During a long discussion with too many tangents to even try to remember, we touched on a topic that seemed to make one of the parties noticeably upset. The topic was about a Caucasian person being a professor of/ expert on African-American studies. She claimed that literally any black person was more qualified than any white person, even if they had spent close to a decade earning a PhD in the subject. I found that to be a ridiculous assertion. She was so angry at the mere mention that a white person could be an expert in that field that she thought it best if we moved along to the next topic. Not surprising, she also found something extremely objectionable in the course of that discussion as well, namely that most of our oxygen comes from marine plants, not trees. I never understood why people would be mad about facts, but she definitely was. She argued that if that were true deserts wouldn't have any oxygen (which, correct me if I'm wrong, seems to be a self-defeating argument because deserts don't have a lot of trees, either). When I tried to explain that wind and the fast movement of air molecules could easily account for why there is oxygen everywhere, she found that to be ridiculous as well.
So since that first discussion ended prematurely, I didn't get to make a few points I would have liked to. Most notably, claiming someone can/can't do something simply because of the color of their skin seems to me to be a clear example of a racist statement (e.g. "they're only a good dancer because they're black" - a real statement made by a different coworker).
So, does it go both ways? Is saying someone can't be an expert in African-American studies because they're white also racist?
Claiming a white person can't be an expert in AA studies is racist. Anyone can study anything and become an expert... you gray matter is important, not your BLM.
However, and perhaps this is where she is coming from and the source of her confusion, claiming that a white person can't be an expert in AA experience is on point.
As a non-AA but a POC, I can empathize and sympathize more with my AA brethern than my white brethren can. This is true. However, neither of us would ever be experts on what it is like to be AA in our society, to really experience what it's like to be AA.
So IMO, the source of her confusion is that she thinks that one must experience tostudy. So while it's certainly true that expertise born of both is best, there is expertise to be gained in either alone.
First, I'll give my interpretation of racism as the personal belief that people of particular skin colors or ethnicities are automatically inferior to what the racist considers important aspects of being human.
When on the specific topic of racism, I think academia is prone to sometimes miss the nuance and finer details of the subject that only experience may provide to enlighten some people. Not to say that experience is always necessary to fully understand, but some will not fully understand without it. A parent with biracial children may come to realize the hidden extent of racism through their children. Same goes for an interracial couple sharing the experience with their partner. Obviously, they themselves don't need to be the targeted race for those experiences to make them aware of their own knowledge gaps. I've seen this happen so many times that it's helped me understand how racism is sometimes confused with plain ignorance. It's not better, but it IS different.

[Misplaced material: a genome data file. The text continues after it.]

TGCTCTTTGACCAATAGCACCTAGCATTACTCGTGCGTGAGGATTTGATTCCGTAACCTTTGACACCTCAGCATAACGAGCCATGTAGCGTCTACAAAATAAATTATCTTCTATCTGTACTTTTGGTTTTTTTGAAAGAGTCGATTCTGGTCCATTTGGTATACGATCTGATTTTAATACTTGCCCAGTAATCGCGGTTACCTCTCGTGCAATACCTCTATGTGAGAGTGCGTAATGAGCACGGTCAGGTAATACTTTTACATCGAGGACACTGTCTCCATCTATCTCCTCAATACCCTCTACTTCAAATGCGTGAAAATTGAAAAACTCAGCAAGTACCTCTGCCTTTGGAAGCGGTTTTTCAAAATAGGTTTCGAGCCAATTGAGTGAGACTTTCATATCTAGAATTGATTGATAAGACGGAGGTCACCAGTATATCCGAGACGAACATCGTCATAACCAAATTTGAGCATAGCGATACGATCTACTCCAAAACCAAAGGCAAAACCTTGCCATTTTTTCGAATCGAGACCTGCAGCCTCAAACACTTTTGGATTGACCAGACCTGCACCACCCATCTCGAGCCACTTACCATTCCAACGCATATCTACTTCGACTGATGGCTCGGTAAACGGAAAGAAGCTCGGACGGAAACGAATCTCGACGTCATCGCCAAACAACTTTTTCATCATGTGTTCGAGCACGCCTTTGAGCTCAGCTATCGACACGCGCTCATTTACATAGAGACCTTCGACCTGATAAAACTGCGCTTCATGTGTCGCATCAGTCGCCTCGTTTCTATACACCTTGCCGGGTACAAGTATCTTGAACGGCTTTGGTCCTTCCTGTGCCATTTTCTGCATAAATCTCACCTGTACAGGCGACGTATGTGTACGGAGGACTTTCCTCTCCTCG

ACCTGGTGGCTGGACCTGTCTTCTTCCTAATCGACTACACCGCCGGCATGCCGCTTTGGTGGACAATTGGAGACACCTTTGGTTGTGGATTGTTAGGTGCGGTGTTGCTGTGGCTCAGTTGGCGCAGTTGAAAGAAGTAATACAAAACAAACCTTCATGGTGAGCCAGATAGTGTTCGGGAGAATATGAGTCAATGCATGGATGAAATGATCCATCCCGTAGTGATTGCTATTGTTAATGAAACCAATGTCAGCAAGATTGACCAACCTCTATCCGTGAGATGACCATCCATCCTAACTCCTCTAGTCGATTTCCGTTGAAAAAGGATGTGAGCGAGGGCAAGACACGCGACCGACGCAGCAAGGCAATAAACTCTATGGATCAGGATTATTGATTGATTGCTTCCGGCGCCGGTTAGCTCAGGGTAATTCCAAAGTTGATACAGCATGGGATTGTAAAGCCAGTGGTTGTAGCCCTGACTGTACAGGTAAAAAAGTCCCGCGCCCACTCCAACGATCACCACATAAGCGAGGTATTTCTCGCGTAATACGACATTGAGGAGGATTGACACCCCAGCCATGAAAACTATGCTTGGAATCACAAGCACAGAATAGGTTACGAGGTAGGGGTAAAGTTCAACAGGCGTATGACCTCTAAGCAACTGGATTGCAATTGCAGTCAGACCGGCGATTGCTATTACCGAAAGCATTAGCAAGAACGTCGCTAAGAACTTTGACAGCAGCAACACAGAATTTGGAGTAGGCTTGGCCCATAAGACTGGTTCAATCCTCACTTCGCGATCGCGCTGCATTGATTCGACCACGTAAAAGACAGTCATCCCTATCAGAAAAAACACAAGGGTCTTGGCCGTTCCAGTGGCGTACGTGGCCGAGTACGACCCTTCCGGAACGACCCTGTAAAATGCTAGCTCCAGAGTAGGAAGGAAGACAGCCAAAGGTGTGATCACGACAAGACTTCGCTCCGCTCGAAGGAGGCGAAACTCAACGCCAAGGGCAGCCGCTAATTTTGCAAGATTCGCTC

That said, of course someone of a different race can become an expert in the social studies of another. Experience helps, and I would be more inclined to learn from someone with it, but it isn't absolutely necessary if they understood the nuance along with facts. I wouldn't base my understanding of the social issues in a different culture from a single source anyway. Making generalizations on the intellectual limitations of someone because on race is indeed prejudice at best. IMO
Seeing racism in everything is often a sign of being racist.
If a South African bushman, or an Australian aboriginal, claims to be better suited to survival in semi-desert than a white city dweller, he is not being racist, merely factual.
However, there are some white city dwellers who are just as capable, albeit very few.
If I went to college or otherwise dedicated myself to years of study on a particular subject I see no reason why I could not be an expert on anything regardless of my identity. I'm white and a man. If I could not achieve a level of expertise in African-American studies then for the same reason no man could ever be an OB/GYN. A woman could never be a proctologist. No one could ever be an expert on any culture that is now extinct. I don't know of any chimpanzees who are experts in primate studies but certainly a human couldn't.
While it certainly helps to have lived in a person's shoes (unless you've experienced discrimination in any form you really can't understand the feeling), under this theory, no history "expert" or professor could be such because they never lived in 1776 or 1492. So while I agree that it is also probably a racist comment, it also may just simplistically be a situation where a man can't be a maternal studies expert because he's not a woman, or a person can't be an expert in the history of the Yankees because they played for the Tigers. Anyone can study anything to the expert level, period.